Israeli leaders dispute rumor of rift over Prime Minister's public scolding of U.S.
As Israeli Prime Minister Benjamin Netanyahu has sought to ramp up pressure on Iran's nuclear program with hints he might order a unilateral attack on Iran, he's been staunchly supported by Defense Minister Ehud Barak.
Lately, there have been cracks emerging.
Amid this week's flare-up between Netanyahu and President Obama over how to confront Iran, the Israeli defense minister appeared to break ranks. He criticized the prime minister for his public scolding of the White House, saying “we must not forget that the U.S. is Israel's main ally” and that differences should be resolved behind closed doors.
Observers believe those remarks have wider significance: After months of publicly and privately backing an aggressive posture towards Iran, Barak seems to have joined those opposing an attack any time soon.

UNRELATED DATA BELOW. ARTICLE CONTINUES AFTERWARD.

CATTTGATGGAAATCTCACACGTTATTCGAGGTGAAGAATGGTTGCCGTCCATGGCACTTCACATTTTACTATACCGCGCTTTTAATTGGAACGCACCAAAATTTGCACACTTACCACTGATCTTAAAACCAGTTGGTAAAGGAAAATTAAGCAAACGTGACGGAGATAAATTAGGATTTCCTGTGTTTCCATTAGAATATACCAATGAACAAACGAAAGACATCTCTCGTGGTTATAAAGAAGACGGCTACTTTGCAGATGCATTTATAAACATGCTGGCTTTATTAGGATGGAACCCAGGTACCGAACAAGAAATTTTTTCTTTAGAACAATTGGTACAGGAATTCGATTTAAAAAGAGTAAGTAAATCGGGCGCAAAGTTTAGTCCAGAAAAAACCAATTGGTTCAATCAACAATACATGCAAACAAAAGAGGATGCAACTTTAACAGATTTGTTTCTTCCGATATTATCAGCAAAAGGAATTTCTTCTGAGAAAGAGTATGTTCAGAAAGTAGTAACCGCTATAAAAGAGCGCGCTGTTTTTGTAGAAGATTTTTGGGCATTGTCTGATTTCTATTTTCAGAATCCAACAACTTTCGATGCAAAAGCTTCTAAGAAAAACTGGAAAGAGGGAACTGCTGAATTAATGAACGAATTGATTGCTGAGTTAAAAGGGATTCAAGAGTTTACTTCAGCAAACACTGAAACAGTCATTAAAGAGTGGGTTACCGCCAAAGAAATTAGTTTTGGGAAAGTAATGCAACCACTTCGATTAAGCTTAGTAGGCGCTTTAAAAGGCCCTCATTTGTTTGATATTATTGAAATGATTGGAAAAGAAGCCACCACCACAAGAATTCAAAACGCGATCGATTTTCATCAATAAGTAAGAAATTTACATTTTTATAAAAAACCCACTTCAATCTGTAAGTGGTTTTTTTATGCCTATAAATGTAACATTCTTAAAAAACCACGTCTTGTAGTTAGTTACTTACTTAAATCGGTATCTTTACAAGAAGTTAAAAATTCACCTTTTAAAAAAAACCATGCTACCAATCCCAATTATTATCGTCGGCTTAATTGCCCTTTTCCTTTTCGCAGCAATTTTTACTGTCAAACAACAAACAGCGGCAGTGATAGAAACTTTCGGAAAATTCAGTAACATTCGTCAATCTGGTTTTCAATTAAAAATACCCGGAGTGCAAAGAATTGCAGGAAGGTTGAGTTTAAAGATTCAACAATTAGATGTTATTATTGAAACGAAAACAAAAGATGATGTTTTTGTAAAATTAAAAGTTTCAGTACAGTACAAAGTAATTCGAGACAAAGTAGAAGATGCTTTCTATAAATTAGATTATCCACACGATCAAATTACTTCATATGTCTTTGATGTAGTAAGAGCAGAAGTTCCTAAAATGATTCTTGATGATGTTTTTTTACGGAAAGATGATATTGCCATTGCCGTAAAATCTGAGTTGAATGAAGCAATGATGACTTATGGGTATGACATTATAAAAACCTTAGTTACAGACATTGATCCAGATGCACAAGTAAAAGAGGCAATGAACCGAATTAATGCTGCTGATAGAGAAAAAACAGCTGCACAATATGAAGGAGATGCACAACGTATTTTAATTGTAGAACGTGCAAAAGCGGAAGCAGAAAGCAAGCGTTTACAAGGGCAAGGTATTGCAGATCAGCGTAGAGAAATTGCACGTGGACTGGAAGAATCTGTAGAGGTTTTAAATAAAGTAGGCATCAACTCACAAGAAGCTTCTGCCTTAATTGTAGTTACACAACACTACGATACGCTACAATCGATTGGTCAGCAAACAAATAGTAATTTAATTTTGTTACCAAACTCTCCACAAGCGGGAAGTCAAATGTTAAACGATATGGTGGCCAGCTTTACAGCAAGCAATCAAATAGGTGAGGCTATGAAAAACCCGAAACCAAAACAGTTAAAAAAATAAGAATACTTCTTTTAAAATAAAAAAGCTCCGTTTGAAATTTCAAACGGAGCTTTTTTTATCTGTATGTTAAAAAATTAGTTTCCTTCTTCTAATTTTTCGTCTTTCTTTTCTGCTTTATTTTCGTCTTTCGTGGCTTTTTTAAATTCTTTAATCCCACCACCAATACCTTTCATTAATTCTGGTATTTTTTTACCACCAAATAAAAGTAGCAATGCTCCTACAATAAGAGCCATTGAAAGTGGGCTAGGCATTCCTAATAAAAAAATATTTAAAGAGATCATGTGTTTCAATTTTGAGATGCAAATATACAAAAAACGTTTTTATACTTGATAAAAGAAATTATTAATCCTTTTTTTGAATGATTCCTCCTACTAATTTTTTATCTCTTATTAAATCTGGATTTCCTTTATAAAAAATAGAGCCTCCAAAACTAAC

“Barak⅜ came to recognize that without America you can't do a thing like attack an Iranian nuclear site,” said Shimon Shiffer, a veteran columnist with the Yediot Ahronot newspaper. “He is not with Netanyahu at this stage. Their alliance is over.”
Perhaps. But Barak himself is denying major differences. “I always see eye to eye ⅛with Netanyahu. We see a similar threat,” he told Israel's Globes newspaper. “It is extremely important that when Israel says it cannot allow Iran to attain nuclear capability and that all options are on the table that it means it,” he said.
Netanyahu insinuated in an interview published on Friday that Israel cannot entirely rely on the United States to act against Iran's nuclear program, a sign that the Israeli leader is not backing down.
“I hear those who say we should wait until the last minute. But what if the U.S. doesn't act? It's a question that must be asked,” Netanyahu told Israel Hayom in an interview.